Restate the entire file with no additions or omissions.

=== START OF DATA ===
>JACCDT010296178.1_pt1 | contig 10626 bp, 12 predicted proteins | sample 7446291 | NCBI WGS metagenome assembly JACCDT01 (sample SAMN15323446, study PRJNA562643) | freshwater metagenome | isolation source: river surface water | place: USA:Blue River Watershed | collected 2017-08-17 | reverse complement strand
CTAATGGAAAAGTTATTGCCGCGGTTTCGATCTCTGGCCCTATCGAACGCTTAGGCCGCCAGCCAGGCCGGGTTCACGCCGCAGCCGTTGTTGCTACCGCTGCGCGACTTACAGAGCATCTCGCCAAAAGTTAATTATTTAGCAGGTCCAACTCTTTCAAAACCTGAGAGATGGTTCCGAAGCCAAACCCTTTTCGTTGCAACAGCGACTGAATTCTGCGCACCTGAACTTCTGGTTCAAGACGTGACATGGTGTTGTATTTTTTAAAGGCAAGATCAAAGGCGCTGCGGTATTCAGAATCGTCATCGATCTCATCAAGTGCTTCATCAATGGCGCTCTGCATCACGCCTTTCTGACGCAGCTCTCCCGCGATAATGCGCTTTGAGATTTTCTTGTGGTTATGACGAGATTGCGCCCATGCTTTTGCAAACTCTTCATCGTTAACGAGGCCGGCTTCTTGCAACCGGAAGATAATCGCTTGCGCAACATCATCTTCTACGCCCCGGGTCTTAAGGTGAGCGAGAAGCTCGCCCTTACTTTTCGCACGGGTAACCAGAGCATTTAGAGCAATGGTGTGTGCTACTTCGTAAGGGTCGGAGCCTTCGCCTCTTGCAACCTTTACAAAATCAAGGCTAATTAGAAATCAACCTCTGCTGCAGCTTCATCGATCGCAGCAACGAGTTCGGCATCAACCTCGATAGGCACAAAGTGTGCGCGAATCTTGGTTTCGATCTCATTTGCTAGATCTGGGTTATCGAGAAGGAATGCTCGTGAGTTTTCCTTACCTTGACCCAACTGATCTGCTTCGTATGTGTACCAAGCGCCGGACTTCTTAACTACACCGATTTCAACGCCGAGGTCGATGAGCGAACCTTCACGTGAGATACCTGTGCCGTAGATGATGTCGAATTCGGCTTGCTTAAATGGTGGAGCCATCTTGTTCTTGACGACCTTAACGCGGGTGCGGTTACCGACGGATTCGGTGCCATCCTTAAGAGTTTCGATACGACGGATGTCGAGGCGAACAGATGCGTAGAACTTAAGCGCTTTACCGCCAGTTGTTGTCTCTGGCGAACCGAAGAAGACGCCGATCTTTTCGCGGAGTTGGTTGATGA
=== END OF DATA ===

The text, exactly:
>JACCDT010296178.1_pt1 | contig 10626 bp, 12 predicted proteins | sample 7446291 | NCBI WGS metagenome assembly JACCDT01 (sample SAMN15323446, study PRJNA562643) | freshwater metagenome | isolation source: river surface water | place: USA:Blue River Watershed | collected 2017-08-17 | reverse complement strand
CTAATGGAAAAGTTATTGCCGCGGTTTCGATCTCTGGCCCTATCGAACGCTTAGGCCGCCAGCCAGGCCGGGTTCACGCCGCAGCCGTTGTTGCTACCGCTGCGCGACTTACAGAGCATCTCGCCAAAAGTTAATTATTTAGCAGGTCCAACTCTTTCAAAACCTGAGAGATGGTTCCGAAGCCAAACCCTTTTCGTTGCAACAGCGACTGAATTCTGCGCACCTGAACTTCTGGTTCAAGACGTGACATGGTGTTGTATTTTTTAAAGGCAAGATCAAAGGCGCTGCGGTATTCAGAATCGTCATCGATCTCATCAAGTGCTTCATCAATGGCGCTCTGCATCACGCCTTTCTGACGCAGCTCTCCCGCGATAATGCGCTTTGAGATTTTCTTGTGGTTATGACGAGATTGCGCCCATGCTTTTGCAAACTCTTCATCGTTAACGAGGCCGGCTTCTTGCAACCGGAAGATAATCGCTTGCGCAACATCATCTTCTACGCCCCGGGTCTTAAGGTGAGCGAGAAGCTCGCCCTTACTTTTCGCACGGGTAACCAGAGCATTTAGAGCAATGGTGTGTGCTACTTCGTAAGGGTCGGAGCCTTCGCCTCTTGCAACCTTTACAAAATCAAGGCTAATTAGAAATCAACCTCTGCTGCAGCTTCATCGATCGCAGCAACGAGTTCGGCATCAACCTCGATAGGCACAAAGTGTGCGCGAATCTTGGTTTCGATCTCATTTGCTAGATCTGGGTTATCGAGAAGGAATGCTCGTGAGTTTTCCTTACCTTGACCCAACTGATCTGCTTCGTATGTGTACCAAGCGCCGGACTTCTTAACTACACCGATTTCAACGCCGAGGTCGATGAGCGAACCTTCACGTGAGATACCTGTGCCGTAGATGATGTCGAATTCGGCTTGCTTAAATGGTGGAGCCATCTTGTTCTTGACGACCTTAACGCGGGTGCGGTTACCGACGGATTCGGTGCCATCCTTAAGAGTTTCGATACGACGGATGTCGAGGCGAACAGATGCGTAGAACTTAAGCGCTTTACCGCCAGTTGTTGTCTCTGGCGAACCGAAGAAGACGCCGATCTTTTCGCGGAGTTGGTTGATGA